Gaming in the Commonwealth


The 2019 General Assembly directed JLARC to conduct a review of casino gaming laws in other states, evaluate the Commonwealth’s current and potential gaming governance structures, project potential revenues from expanding legal forms of gaming, and evaluate the impact of expanding gaming on the Virginia Lottery, historical and live horse racing revenue, and charitable gaming revenue. SB 1126 was passed by the 2019 General Assembly to authorize the development of casinos in five localities—Bristol, Danville, Norfolk, Portsmouth, and Richmond—and its enactment was made contingent on the JLARC review and approval by the 2020 General Assembly.


Gambling has long been prohibited in Virginia, with the exception of lottery, charitable gaming, and wagering on horse races. Virginians currently wager over $1 billion annually on these forms of gaming, generating about $600 million in revenue for various purposes, primarily K–12 education. Nearby states permit more forms of gambling than Virginia does, including casino gaming, sports wagering, and online casino gaming.


Casinos authorized in SB 1126 are projected to generate about $260 million annually in state gaming taxes and have a positive, but modest economic impact on local economies

Resort-style casinos could be built and sustained in Bristol, Danville, Norfolk, Portsmouth, and Richmond, according to estimates from The Innovation Group, a national gaming consultant. These estimates assume an initial $200 million to $300 million capital investment and an annual gaming revenue state tax rate of 27 percent (the national median).  Casinos in these five locations are projected to annually generate about $970 million in net gaming revenue and approximately $260 million in gaming tax revenue for the state. (For comparison, the Virginia Lottery generates over $600 million annually after prizes are paid out.)

About one-third of total casino revenue is projected to be generated by out-of-state visitors. Out-of-state visitors would contribute especially to the viability of the Danville and Bristol casinos because of their small local markets; this would also make them vulnerable if casino development were to occur in North Carolina and Tennessee.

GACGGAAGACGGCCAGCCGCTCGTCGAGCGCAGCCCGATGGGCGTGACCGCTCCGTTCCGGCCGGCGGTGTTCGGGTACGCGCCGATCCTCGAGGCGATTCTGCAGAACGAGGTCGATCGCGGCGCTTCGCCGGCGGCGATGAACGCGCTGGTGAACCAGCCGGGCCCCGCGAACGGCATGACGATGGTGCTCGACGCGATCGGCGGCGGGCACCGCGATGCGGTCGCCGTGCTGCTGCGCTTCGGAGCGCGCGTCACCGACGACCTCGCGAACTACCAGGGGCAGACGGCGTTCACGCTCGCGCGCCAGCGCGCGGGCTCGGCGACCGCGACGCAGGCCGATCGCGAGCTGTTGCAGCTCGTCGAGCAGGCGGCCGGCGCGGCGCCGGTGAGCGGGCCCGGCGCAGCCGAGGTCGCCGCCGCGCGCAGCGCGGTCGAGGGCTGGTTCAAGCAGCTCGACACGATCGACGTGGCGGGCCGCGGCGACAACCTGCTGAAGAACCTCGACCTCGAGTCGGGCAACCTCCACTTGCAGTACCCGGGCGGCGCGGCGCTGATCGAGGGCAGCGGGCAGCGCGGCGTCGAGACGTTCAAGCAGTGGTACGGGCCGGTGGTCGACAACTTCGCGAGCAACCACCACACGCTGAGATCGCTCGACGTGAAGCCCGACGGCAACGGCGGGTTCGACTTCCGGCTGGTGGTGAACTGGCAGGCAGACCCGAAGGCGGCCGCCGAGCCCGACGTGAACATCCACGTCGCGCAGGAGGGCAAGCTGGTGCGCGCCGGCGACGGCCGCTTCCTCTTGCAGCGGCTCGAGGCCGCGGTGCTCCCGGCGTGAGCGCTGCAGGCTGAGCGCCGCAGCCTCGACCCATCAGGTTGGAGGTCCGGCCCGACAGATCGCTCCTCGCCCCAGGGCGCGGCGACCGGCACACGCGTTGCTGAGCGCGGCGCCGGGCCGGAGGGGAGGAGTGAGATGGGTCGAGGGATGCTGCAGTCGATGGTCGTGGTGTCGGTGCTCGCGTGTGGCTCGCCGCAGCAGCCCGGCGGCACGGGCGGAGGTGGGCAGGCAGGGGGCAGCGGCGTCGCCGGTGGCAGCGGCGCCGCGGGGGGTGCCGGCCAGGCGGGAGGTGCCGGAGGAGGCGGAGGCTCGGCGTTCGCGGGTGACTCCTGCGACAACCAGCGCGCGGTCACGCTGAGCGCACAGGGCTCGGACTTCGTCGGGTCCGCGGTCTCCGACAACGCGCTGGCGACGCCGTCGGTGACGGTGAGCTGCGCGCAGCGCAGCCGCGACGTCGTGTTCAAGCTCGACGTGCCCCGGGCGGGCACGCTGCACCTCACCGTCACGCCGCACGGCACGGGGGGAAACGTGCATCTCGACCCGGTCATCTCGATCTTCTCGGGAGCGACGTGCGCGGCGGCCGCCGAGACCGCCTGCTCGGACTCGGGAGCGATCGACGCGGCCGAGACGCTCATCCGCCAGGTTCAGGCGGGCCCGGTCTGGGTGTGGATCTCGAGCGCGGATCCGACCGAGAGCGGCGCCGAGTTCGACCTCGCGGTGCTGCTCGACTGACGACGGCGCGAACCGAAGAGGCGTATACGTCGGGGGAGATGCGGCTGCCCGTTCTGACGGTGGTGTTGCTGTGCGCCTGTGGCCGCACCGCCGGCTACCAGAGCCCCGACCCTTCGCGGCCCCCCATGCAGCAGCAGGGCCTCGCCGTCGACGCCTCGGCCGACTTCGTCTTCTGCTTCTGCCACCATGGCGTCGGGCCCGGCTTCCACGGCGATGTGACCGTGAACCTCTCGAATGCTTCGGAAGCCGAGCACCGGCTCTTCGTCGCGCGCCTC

Each casino is projected to employ at least 1,000 people, which would have a more meaningful impact in Bristol and Danville because of the relatively small size of their local labor forces. The projected median wage of $33,000 for casino employees would be below the median wage in the five SB 1126 localities. Not all casino jobs would represent a net gain of employment for the localities, and nearly half of the jobs would be low-skill and low-wage. Still, many casino jobs would require higher levels of skill and pay higher wages.   

Authorizing a casino in the Northern Virginia market is projected to increase state revenue and economic benefits

A casino in Northern Virginia, which was not authorized in SB 1126 but examined as part of this study, would increase statewide gaming tax revenue by an estimated additional $155 million (59 percent) and employ an additional 3,200 workers. A Northern Virginia casino is projected to attract substantial revenue from out-of-state customers and retain in state about $100 million that Virginia residents are currently spending at casinos in other states. 

Five casinos projected to generate approximately $260 million in state gaming tax revenue (2025)

Casino employment as a proportion of labor force for casino localities





Unemployment rate

Casino employees